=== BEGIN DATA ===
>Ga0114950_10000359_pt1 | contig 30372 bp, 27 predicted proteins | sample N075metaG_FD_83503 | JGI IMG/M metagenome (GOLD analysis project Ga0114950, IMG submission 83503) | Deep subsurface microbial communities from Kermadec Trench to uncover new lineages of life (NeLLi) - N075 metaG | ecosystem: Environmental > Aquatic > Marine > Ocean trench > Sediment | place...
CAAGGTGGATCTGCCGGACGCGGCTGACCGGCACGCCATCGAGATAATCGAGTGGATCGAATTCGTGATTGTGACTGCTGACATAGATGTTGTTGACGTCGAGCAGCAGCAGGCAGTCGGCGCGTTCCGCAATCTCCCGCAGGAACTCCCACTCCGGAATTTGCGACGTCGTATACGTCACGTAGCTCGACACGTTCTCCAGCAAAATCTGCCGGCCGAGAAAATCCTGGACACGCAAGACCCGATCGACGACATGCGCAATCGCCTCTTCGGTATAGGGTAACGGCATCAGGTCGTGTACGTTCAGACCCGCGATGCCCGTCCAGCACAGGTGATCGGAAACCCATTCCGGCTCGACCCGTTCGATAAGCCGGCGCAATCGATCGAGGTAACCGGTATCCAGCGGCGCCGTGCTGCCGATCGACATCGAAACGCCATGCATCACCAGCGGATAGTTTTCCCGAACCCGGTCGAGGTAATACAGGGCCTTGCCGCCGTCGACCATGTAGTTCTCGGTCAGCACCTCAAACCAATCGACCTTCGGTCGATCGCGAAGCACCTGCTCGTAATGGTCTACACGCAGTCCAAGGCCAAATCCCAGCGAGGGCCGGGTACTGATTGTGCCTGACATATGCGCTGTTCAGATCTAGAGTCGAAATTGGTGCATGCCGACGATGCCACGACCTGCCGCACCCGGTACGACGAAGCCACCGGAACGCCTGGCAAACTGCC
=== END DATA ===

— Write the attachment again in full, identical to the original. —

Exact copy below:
>Ga0114950_10000359_pt1 | contig 30372 bp, 27 predicted proteins | sample N075metaG_FD_83503 | JGI IMG/M metagenome (GOLD analysis project Ga0114950, IMG submission 83503) | Deep subsurface microbial communities from Kermadec Trench to uncover new lineages of life (NeLLi) - N075 metaG | ecosystem: Environmental > Aquatic > Marine > Ocean trench > Sediment | place...
CAAGGTGGATCTGCCGGACGCGGCTGACCGGCACGCCATCGAGATAATCGAGTGGATCGAATTCGTGATTGTGACTGCTGACATAGATGTTGTTGACGTCGAGCAGCAGCAGGCAGTCGGCGCGTTCCGCAATCTCCCGCAGGAACTCCCACTCCGGAATTTGCGACGTCGTATACGTCACGTAGCTCGACACGTTCTCCAGCAAAATCTGCCGGCCGAGAAAATCCTGGACACGCAAGACCCGATCGACGACATGCGCAATCGCCTCTTCGGTATAGGGTAACGGCATCAGGTCGTGTACGTTCAGACCCGCGATGCCCGTCCAGCACAGGTGATCGGAAACCCATTCCGGCTCGACCCGTTCGATAAGCCGGCGCAATCGATCGAGGTAACCGGTATCCAGCGGCGCCGTGCTGCCGATCGACATCGAAACGCCATGCATCACCAGCGGATAGTTTTCCCGAACCCGGTCGAGGTAATACAGGGCCTTGCCGCCGTCGACCATGTAGTTCTCGGTCAGCACCTCAAACCAATCGACCTTCGGTCGATCGCGAAGCACCTGCTCGTAATGGTCTACACGCAGTCCAAGGCCAAATCCCAGCGAGGGCCGGGTACTGATTGTGCCTGACATATGCGCTGTTCAGATCTAGAGTCGAAATTGGTGCATGCCGACGATGCCACGACCTGCCGCACCCGGTACGACGAAGCCACCGGAACGCCTGGCAAACTGCC